At our board meeting of Jan.23 we were pleased to welcome new member, Salvador Altamirano, long time co-worker of “green” Toronto architect David Fujiwara. red Panamericana Toronto encourages board applications from all committed to a better city by building Toronto’s social economy through sport.
To enhance and enable our community profile and fundraising capacities board members agreed on May 14 to initiate a programme partnership with fraternal NGO Nutmeg Soccer, starting with a fee soccer clinic for local youth in June, 2017. New board member Saafi Warsame was welcomed to contribute her City of Toronto research experience to the board.
At a lunch meeting on Monday April 10 Red Panamericana Board members met with youth soccer programme Nutmeg Soccer‘s Javier Diaz and came away with an in-principle agreement to collaborate on events and programming starting in summer, 2017. Nutmeg provides non-profit coaching and mentorship for youngsters in Toronto neighbourhoods and is a very good fit with our own focus on soccer as an agent of personal and community development, health and wellness in under-served areas of the City.
At our board meeting of Jan.23, 2017 we were pleased to welcome new member, Salvador Altamirano, long time co-worker of “green” Toronto architect David Fujiwara. Red Panamericana Toronto encourages board applications from all committed to a better city by building Toronto’s social economy through sport. With encouragement from a major Canadian bank we will be seeking additional sponsors in the month ahead and publicizing our project among philanthropic organizations, the municipality and educational institutions. REMINDER TO ALL: Donations of any size on this blog are a simple and inexpensive way of showing your support for health and wellness opportunities for our partners in some of Toronto’s most under-served neighbourhoods.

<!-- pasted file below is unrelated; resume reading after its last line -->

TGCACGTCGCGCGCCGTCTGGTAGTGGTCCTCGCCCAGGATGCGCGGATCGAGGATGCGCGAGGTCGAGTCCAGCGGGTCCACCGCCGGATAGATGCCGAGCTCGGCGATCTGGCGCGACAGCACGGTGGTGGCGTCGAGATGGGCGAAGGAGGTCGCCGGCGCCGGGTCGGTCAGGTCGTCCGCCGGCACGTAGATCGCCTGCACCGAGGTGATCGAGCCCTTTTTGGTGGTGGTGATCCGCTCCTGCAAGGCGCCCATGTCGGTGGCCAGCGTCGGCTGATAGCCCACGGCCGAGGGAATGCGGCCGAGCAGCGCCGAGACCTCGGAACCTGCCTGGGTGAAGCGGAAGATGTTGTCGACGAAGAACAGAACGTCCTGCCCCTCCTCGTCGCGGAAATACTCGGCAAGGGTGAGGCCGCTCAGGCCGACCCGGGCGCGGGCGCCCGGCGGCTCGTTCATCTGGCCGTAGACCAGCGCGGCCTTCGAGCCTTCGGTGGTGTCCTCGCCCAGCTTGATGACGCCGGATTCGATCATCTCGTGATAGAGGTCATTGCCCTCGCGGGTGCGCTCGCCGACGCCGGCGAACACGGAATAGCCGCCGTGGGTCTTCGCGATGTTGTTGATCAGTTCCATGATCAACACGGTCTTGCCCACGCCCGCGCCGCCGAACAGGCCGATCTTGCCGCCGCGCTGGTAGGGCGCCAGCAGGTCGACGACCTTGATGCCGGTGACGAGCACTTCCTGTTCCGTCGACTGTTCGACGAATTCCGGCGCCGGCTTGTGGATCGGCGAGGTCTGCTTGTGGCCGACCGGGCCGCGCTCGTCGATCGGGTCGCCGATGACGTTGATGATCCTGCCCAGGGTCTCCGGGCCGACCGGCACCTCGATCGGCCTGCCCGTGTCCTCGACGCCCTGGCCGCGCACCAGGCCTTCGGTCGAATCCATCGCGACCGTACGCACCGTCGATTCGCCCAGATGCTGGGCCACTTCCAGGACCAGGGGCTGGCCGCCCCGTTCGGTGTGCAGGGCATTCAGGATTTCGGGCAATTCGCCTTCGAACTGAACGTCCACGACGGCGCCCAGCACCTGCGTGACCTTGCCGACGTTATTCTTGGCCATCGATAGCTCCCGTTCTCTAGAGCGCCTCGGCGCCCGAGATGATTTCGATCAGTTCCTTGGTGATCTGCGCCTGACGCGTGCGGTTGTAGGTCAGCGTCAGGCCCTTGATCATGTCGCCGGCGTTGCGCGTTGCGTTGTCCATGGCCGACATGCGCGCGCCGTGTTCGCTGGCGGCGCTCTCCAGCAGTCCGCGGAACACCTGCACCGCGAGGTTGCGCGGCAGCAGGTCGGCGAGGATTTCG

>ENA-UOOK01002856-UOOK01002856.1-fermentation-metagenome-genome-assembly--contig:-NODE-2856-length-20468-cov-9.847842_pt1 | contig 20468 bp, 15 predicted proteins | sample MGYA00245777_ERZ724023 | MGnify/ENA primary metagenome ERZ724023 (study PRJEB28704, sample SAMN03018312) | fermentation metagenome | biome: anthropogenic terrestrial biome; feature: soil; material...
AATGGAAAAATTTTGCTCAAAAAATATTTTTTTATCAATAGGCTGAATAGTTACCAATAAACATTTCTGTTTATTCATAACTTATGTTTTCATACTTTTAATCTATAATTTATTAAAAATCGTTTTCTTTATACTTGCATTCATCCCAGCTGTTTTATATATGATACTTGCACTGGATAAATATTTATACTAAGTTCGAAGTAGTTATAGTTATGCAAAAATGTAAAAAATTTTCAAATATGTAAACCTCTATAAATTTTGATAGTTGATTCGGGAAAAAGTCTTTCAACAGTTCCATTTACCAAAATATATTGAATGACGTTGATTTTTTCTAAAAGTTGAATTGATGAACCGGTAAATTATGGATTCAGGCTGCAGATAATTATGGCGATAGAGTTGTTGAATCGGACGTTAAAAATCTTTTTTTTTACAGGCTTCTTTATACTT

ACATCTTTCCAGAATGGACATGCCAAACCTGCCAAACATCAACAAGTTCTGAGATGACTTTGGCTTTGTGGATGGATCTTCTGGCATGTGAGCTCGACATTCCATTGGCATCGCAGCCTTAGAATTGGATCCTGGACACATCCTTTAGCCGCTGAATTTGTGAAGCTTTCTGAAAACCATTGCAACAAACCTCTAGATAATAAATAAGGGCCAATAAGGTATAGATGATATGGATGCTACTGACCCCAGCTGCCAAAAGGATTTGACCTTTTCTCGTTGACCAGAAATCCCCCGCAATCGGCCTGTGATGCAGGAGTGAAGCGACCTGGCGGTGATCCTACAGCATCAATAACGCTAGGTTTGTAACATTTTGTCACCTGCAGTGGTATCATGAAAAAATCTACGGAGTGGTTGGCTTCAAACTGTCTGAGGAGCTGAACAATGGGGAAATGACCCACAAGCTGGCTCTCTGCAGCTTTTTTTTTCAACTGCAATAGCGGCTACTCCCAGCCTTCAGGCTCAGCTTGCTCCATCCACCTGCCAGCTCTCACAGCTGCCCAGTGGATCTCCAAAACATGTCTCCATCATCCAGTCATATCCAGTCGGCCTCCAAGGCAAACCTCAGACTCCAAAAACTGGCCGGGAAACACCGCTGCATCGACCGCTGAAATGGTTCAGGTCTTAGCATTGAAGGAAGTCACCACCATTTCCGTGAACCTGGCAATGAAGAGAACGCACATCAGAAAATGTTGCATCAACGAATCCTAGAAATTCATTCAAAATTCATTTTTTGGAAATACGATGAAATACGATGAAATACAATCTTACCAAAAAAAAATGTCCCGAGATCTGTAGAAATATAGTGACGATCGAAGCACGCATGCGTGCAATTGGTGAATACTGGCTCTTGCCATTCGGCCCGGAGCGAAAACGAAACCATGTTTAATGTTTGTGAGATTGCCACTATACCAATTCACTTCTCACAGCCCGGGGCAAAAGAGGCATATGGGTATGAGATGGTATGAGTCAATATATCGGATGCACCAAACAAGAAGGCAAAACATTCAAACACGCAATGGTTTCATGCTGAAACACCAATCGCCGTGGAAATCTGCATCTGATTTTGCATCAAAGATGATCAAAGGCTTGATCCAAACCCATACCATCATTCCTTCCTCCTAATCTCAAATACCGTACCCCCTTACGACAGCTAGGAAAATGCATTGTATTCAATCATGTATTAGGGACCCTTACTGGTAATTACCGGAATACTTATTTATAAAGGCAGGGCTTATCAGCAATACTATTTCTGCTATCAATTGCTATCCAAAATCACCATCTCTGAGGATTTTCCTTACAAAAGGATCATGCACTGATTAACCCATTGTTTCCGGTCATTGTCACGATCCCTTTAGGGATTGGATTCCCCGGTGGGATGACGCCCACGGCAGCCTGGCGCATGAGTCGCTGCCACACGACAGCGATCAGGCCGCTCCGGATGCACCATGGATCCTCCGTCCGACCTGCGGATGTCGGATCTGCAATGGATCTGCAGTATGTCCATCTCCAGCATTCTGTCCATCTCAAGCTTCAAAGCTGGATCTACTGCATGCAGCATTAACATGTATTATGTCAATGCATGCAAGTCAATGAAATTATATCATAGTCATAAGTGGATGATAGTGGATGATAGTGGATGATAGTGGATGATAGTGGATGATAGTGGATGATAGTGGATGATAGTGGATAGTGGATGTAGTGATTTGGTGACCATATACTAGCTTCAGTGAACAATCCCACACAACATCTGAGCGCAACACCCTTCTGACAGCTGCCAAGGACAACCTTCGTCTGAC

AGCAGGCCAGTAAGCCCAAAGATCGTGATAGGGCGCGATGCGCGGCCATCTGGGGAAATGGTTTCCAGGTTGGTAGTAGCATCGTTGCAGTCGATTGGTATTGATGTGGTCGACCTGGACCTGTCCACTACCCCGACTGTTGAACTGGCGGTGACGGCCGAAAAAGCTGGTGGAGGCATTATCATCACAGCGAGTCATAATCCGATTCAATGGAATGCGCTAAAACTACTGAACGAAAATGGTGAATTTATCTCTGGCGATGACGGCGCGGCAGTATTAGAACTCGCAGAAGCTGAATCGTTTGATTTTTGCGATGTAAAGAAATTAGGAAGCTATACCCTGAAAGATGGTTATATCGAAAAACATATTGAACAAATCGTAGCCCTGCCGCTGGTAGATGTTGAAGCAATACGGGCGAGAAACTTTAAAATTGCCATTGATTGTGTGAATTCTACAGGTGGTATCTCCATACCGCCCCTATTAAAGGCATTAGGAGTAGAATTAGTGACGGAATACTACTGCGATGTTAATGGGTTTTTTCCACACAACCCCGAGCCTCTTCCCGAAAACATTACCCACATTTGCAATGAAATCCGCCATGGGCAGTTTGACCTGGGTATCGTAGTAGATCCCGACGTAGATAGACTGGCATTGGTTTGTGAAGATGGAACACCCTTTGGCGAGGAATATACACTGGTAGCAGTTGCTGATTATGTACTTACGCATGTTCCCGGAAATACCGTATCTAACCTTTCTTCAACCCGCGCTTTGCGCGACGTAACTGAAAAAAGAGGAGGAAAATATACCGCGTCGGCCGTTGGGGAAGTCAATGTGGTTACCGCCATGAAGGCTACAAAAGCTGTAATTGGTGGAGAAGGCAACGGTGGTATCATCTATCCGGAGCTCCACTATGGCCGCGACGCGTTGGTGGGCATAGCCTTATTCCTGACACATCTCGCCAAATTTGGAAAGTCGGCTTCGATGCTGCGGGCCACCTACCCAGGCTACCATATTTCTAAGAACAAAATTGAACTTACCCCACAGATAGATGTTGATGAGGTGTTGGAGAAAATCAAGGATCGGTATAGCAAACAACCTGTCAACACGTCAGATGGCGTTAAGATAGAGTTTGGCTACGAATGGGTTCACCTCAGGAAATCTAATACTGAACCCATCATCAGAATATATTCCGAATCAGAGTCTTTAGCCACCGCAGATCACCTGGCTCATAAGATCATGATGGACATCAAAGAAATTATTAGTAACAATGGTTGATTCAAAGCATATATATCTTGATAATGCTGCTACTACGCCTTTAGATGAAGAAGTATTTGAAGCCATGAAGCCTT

Nepal is one of the poorest countries in the world and its many street children are among the poorest of the poor. But Nepal is the current South Asian champion in football (soccer), the most popular game in the world, and Torontothebetter’s Red Panamericana Toronto community development through sport programme is exploring an opening to provide the many opportunities of organized football to hundreds of such children fending for themselves in the streets of Kathmandu. To learn more about our developing partnership on this project with Nepaalese charity Norbuling Children’s Home stay tuned to this blog. And support our community sports projects in Toronto or Nepal by making a donation of on any size on our home page at http://www.redpanamericana.wordpress.
Cruyff Court Toronto talked to, and played with (photo) , audience members at Driftwood Community Centre’s Multicultural Festival on Sept. 24th and signed up many as prospective Cruyff Court followers. The fair trade soccer ball in the photo was raffled and will be presented to the winner at the Driftwood Centre next week. “Cruyff Court Toronto – bringing the people’s game to the people”